Today we have our second edition of Brian “Buzz” Juergens’ “Premature Burial“, which is a review for an upcoming film based on only the images provided on the web. His reviews are a comical look at the film based on what he thinks is going to happen. This weeks review is for Warner Bros.’ Constantine. Read on and check it. You can also read Buzz’s Premature Burial for ‘Boogeyman’ by clicking here.Constantine The Premature Burial: Horror Movies Don’t Stand a Chance
8 out of 10
By: Brian Juergens
Finally, a movie that combines all the things that I, as a twenty something guy livin’ in the Big City, find important: fast cars, herbal body treatments, and venereal disease. Though it might look at first glance to be some sort of supernatural thriller about demons, heaven and Rachel Weisz in a bathtub, Constantine is, in reality, a concise, funny, and heartbreakingly true film about the trials and tribulations of being a single guy in a sharp suit looking for happiness in the cultural wasteland we call Los Angeles. Man Show fans listen up – this is Guy Stuff!!
John Constantine (played with effervescent, wide-eyed glee by Keanu Reeves) is a down-on-his-luck, scruffy-dog type of guy who just wants to make it through the day without getting shot, slapped, or having anything spilled on his tailored suit. You know the type – he’s a guy’s guy, like your favorite uncle. His messed-up hair takes an hour to style, but it looks like he just rolled off of the futon. He lives in a water-stained efficiency apartment facing an elevated subway track, without heat or electricity. He drinks Scotch and sleeps with hookers.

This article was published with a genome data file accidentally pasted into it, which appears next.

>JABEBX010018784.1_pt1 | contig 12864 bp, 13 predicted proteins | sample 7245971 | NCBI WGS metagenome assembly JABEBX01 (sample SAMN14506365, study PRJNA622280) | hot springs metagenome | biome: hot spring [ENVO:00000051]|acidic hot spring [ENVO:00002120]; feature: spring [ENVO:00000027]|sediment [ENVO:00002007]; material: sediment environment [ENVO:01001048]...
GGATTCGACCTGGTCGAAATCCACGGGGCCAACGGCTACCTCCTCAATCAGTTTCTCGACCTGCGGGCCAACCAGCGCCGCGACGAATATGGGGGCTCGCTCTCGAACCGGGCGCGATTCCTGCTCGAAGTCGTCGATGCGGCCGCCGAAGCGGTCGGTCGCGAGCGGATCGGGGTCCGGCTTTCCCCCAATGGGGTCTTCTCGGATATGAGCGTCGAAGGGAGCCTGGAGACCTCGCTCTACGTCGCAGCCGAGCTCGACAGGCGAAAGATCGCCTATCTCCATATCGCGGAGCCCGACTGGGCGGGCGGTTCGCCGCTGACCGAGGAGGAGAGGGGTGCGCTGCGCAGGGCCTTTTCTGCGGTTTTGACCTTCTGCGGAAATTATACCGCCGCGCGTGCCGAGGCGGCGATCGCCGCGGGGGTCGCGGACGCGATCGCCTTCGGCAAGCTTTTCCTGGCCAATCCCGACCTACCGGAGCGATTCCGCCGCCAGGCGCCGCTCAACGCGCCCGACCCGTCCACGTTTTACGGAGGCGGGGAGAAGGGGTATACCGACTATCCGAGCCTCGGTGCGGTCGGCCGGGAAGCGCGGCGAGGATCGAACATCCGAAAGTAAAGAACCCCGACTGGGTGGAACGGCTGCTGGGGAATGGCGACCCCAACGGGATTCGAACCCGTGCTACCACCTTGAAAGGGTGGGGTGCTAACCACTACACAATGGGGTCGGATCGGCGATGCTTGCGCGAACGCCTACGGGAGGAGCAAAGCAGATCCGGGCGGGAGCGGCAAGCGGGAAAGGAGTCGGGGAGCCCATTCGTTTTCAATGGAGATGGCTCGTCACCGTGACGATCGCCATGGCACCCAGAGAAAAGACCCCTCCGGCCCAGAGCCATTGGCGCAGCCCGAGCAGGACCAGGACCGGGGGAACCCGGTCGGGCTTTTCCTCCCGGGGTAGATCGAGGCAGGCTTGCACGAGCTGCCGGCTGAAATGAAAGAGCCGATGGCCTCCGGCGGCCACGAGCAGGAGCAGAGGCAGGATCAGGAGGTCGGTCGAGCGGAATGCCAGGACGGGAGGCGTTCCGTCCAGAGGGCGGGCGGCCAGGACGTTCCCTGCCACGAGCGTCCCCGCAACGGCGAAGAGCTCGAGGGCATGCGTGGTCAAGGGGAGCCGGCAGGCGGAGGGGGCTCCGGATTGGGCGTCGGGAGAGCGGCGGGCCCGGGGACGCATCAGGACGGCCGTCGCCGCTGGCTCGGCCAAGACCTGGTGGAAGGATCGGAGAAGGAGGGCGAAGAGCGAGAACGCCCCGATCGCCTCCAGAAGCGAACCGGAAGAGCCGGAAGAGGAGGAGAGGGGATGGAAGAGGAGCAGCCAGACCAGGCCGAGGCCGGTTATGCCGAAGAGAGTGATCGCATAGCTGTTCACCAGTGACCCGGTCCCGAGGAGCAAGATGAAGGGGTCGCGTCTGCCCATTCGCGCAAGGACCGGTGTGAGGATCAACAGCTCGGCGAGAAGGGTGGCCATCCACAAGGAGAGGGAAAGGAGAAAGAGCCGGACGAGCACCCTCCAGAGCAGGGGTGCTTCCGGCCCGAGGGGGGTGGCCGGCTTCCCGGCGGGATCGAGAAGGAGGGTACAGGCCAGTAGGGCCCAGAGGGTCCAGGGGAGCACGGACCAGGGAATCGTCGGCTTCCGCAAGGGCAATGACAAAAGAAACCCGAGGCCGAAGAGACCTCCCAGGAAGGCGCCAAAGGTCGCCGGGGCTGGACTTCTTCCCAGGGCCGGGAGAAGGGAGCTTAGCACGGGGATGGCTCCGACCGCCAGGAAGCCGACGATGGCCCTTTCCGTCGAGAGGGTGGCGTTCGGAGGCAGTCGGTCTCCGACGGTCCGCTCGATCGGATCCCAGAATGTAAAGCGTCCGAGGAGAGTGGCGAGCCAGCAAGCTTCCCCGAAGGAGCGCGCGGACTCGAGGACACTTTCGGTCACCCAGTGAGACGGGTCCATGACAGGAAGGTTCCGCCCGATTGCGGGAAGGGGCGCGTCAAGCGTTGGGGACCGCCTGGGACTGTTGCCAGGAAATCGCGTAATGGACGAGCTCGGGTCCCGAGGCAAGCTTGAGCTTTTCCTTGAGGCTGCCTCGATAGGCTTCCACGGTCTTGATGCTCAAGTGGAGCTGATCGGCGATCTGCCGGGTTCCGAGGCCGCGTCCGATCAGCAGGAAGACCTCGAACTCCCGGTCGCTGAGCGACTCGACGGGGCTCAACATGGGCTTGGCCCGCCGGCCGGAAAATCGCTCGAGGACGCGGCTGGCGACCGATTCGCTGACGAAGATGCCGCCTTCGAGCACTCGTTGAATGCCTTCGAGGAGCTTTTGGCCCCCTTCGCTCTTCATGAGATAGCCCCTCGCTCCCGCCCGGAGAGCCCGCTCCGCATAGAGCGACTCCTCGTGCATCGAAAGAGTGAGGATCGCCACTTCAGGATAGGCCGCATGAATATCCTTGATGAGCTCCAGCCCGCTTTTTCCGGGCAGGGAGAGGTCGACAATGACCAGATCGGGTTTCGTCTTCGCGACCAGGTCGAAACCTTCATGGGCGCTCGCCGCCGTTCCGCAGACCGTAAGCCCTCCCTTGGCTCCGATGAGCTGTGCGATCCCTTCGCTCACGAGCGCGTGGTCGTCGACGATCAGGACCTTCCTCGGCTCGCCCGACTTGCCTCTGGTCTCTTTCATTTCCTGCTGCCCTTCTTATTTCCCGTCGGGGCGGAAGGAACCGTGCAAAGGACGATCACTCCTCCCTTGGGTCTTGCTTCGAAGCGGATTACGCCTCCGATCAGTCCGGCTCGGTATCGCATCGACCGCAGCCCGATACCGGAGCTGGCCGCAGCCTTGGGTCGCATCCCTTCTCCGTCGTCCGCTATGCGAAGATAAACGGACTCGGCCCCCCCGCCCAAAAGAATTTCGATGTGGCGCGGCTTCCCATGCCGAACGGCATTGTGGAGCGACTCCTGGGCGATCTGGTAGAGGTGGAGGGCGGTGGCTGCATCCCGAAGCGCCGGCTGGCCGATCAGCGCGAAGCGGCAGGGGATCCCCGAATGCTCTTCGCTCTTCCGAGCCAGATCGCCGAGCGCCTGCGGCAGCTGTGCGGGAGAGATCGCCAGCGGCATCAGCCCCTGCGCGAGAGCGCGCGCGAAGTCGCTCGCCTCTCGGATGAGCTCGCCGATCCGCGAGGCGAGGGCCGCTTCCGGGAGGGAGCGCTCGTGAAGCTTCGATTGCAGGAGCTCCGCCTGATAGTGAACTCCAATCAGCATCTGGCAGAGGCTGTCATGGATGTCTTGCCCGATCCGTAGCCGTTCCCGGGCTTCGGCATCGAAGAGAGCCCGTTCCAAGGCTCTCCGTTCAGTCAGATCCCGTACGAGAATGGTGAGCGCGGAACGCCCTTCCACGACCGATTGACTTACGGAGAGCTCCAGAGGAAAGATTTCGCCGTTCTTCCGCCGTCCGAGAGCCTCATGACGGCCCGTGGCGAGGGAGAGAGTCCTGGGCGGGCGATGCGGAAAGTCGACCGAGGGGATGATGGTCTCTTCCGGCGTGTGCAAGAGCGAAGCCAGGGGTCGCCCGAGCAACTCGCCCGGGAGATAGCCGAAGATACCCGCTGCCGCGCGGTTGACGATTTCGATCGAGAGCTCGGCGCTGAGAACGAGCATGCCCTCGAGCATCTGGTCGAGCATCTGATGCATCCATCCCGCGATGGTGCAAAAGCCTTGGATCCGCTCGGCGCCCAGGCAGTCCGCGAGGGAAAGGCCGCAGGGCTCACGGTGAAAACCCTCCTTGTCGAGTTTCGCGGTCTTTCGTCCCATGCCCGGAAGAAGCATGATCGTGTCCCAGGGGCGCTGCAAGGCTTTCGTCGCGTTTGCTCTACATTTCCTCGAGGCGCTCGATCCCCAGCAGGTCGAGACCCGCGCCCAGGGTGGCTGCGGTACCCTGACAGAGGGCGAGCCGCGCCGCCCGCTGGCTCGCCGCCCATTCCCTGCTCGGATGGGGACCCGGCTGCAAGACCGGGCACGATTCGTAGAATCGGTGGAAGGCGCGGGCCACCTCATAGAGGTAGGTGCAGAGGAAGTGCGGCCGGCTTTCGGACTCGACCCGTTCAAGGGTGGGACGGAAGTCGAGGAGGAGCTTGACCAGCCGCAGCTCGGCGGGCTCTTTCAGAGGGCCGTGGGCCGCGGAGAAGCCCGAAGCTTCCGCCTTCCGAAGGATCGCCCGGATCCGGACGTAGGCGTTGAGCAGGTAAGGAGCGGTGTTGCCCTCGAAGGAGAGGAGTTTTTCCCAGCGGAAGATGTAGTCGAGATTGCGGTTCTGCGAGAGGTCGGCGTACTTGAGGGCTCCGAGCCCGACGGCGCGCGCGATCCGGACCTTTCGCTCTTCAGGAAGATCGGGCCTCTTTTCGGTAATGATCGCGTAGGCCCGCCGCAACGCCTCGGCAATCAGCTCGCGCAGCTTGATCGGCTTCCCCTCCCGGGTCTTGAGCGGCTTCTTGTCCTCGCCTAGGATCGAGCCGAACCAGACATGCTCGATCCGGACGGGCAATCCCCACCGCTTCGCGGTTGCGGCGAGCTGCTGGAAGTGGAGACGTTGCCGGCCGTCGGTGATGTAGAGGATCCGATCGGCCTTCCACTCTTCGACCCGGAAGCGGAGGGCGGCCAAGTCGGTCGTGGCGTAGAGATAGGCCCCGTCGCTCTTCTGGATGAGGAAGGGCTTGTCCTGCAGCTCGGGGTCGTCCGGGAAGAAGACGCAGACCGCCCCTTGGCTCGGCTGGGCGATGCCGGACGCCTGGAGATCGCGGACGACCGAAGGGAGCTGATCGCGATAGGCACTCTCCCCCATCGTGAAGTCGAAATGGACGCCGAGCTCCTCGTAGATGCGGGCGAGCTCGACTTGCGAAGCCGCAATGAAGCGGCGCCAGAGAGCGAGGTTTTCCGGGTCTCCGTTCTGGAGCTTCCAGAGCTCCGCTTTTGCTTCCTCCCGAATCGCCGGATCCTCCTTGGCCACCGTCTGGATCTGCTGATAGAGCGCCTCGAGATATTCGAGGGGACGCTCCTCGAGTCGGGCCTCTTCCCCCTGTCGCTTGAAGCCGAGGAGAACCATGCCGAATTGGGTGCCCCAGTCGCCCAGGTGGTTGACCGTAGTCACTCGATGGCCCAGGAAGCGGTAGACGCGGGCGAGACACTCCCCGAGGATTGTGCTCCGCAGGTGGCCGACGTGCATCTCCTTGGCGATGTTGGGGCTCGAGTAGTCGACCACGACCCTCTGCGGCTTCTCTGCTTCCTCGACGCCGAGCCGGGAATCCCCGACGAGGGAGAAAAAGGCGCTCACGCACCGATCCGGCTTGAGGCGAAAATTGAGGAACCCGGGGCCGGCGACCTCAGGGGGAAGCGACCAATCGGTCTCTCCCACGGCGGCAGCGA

So imagine John’s utter surprise when he receives a phone call from Whitford, the personal assistant to his great-great-great-uncle Montgomery Brewster. Whitford tells him some crazy news: apparently, John will inherit $300 from his uncle’s estate, but on one condition only – he must spend $30 dollars a day in order to claim the inheritance! If John spends even a penny less than $30 on even one day, he won’t see a dime of the fortune. John sets out to prove his family and friends wrong and finally see something through for once.
The first place John goes to squander his money is an L.A. car dealership. He goes straight to the crappy ones, thinking that he can for sure find a junker for thirty smackers, but is shocked to find that even the most pathetic heap, a 1978 AMC Concorde with no engine, will still run him $52,000. “Yo,” moans John to the salesman, played with characteristic oomph by Pruitt Taylor Vince (best known as the loony in “Identity”), “this is, like, really much money, yo.” Pruitt cackles and throws is hands in the air, unwilling to budge. Saddened, John moves on.
The next place John tries is an antique shop housed in an old Hollywood mansion. “This stuff looks old – I bet it’s cheap enough,” says John, who has apparently never seen Antiques Roadshow. He wanders the aisles, picking up old typewriters and moldy hats from the stacks of crap. He holds up a moth-eaten, urine-stained pair of undershorts from the Victorian era and shows them to the owner, a craggy old hag played with typical ethereal weirdness by Tilda Swinton (best known for her turns in “Orlando” and “The Deep End”). “How much for these boxer briefs?” The hag peers at him and replies, “Seventeen thousand dollars. And that’s only because they’re missing buttons.” I’ve been a huge fan of Tilda since she appeared in that Orbital video where the woman moves really slow, and this role is perfect for her because – well, she moves really, REALLY slow!!
John is at his wit’s end – he can’t seem to spend his $30, and the day is waning! He leaves the owner in a huff, unsure of where to turn next. On the way out the door, he spies something interesting: a large case of explosives sitting innocently under statues of Hume Cronyn and Jessica Tandy (who loved “Cocoon”? Me!). John peers over his shoulder and, certain that no one is around, tucks the enormous crate into his pants and scurries out. Now, ordinarily, I would stop and go, “whoa — nobody can stuff a whole crate of explosives down his pants and not even wrinkle them!” But you know what? This is Neo, people. He can do whatever the hell he wants.